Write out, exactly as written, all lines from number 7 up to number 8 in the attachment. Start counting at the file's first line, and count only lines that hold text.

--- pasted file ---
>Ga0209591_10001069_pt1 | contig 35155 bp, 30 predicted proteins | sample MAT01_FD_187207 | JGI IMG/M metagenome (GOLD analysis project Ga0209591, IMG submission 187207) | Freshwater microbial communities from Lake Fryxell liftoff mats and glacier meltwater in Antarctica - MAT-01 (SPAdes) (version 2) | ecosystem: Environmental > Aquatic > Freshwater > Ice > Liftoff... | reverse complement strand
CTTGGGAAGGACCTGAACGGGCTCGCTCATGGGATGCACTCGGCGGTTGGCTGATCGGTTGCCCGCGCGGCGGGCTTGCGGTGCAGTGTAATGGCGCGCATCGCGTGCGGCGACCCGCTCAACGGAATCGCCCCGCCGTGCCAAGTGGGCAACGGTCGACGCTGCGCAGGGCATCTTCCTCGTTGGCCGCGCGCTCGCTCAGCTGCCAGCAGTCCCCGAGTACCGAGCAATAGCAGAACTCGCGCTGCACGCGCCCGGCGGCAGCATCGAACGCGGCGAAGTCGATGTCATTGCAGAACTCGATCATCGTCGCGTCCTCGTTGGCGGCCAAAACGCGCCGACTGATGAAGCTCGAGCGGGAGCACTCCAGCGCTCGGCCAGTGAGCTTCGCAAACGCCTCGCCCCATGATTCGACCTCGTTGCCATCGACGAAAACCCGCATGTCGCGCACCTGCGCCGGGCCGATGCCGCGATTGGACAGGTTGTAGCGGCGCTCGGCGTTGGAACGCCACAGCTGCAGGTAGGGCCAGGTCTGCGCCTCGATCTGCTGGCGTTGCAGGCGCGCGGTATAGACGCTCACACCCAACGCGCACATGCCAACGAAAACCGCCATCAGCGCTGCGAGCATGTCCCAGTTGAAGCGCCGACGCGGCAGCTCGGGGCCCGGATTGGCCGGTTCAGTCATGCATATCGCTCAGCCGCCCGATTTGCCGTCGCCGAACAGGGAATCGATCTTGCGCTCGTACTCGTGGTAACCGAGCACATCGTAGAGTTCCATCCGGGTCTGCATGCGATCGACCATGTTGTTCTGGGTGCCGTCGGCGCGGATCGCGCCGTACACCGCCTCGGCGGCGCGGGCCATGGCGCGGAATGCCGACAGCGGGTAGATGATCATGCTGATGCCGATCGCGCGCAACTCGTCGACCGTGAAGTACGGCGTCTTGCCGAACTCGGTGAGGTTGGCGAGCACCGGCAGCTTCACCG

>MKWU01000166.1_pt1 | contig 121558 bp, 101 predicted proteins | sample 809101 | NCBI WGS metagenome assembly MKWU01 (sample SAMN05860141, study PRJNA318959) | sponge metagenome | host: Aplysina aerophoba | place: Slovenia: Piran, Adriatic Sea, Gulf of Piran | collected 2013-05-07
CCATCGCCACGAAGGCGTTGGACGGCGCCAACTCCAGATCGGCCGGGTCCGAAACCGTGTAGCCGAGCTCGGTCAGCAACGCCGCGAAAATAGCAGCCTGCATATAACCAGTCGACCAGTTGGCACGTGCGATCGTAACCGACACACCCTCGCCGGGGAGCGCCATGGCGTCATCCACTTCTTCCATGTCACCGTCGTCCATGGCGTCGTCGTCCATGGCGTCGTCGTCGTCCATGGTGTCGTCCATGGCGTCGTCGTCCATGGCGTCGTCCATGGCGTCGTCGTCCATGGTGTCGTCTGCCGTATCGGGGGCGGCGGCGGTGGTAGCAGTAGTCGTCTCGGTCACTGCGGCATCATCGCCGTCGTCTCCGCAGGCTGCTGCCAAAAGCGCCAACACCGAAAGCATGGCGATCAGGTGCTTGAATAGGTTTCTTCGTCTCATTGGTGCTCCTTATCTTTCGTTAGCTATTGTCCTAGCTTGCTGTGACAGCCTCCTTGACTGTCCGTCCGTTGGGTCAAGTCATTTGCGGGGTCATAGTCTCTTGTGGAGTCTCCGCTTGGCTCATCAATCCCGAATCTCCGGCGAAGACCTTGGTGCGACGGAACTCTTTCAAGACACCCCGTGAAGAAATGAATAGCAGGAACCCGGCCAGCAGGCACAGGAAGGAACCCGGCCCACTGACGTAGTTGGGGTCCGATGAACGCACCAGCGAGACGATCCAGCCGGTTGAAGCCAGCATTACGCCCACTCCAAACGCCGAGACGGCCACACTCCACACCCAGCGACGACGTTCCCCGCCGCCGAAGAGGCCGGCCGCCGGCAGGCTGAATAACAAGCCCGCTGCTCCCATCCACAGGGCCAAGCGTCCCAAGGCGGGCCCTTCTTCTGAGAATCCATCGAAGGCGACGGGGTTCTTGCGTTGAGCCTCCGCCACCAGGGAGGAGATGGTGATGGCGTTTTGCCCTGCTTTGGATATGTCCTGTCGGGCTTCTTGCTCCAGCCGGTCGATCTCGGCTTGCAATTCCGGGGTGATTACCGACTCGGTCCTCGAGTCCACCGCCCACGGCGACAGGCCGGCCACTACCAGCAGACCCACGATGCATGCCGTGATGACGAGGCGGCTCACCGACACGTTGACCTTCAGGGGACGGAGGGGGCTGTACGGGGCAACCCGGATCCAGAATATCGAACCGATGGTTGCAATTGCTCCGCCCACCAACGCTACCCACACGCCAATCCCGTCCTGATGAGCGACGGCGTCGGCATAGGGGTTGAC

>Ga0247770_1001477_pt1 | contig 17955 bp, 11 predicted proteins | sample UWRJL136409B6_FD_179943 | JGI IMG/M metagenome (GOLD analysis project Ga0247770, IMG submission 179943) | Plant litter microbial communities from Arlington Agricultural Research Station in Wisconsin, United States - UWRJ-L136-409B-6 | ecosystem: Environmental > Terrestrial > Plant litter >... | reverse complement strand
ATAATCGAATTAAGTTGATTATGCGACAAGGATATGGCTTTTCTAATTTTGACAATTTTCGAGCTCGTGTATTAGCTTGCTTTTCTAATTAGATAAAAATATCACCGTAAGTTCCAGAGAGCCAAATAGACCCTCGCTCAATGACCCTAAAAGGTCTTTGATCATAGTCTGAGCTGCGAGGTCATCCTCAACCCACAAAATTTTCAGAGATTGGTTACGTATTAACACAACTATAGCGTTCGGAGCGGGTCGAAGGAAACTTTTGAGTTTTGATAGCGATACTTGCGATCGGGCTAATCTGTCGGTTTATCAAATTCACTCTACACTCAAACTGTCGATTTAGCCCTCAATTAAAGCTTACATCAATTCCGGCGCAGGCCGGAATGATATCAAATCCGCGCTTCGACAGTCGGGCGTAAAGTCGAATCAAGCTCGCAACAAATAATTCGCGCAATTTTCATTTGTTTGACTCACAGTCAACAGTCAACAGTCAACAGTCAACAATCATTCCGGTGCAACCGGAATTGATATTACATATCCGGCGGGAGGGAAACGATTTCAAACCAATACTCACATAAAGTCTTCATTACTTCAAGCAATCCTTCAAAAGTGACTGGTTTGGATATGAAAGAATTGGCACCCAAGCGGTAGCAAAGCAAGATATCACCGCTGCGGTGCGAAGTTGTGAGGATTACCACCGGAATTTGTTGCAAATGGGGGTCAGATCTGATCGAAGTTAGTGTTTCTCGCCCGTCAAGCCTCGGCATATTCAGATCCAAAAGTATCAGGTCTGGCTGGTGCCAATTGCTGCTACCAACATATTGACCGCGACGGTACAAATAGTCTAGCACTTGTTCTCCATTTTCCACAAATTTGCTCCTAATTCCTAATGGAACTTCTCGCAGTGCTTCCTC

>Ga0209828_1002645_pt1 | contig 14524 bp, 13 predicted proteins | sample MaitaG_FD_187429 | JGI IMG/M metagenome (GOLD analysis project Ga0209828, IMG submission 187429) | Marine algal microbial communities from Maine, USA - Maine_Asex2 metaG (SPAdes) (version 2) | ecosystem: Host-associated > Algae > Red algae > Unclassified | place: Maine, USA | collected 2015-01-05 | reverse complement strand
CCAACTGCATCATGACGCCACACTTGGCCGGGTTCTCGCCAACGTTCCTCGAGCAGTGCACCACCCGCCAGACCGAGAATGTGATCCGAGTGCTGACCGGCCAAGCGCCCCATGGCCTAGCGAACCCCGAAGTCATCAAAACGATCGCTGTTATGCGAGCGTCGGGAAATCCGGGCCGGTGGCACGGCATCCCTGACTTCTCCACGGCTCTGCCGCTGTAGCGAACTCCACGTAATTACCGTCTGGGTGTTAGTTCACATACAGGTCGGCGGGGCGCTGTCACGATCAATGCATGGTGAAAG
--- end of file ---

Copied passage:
>Ga0209828_1002645_pt1 | contig 14524 bp, 13 predicted proteins | sample MaitaG_FD_187429 | JGI IMG/M metagenome (GOLD analysis project Ga0209828, IMG submission 187429) | Marine algal microbial communities from Maine, USA - Maine_Asex2 metaG (SPAdes) (version 2) | ecosystem: Host-associated > Algae > Red algae > Unclassified | place: Maine, USA | collected 2015-01-05 | reverse complement strand
CCAACTGCATCATGACGCCACACTTGGCCGGGTTCTCGCCAACGTTCCTCGAGCAGTGCACCACCCGCCAGACCGAGAATGTGATCCGAGTGCTGACCGGCCAAGCGCCCCATGGCCTAGCGAACCCCGAAGTCATCAAAACGATCGCTGTTATGCGAGCGTCGGGAAATCCGGGCCGGTGGCACGGCATCCCTGACTTCTCCACGGCTCTGCCGCTGTAGCGAACTCCACGTAATTACCGTCTGGGTGTTAGTTCACATACAGGTCGGCGGGGCGCTGTCACGATCAATGCATGGTGAAAG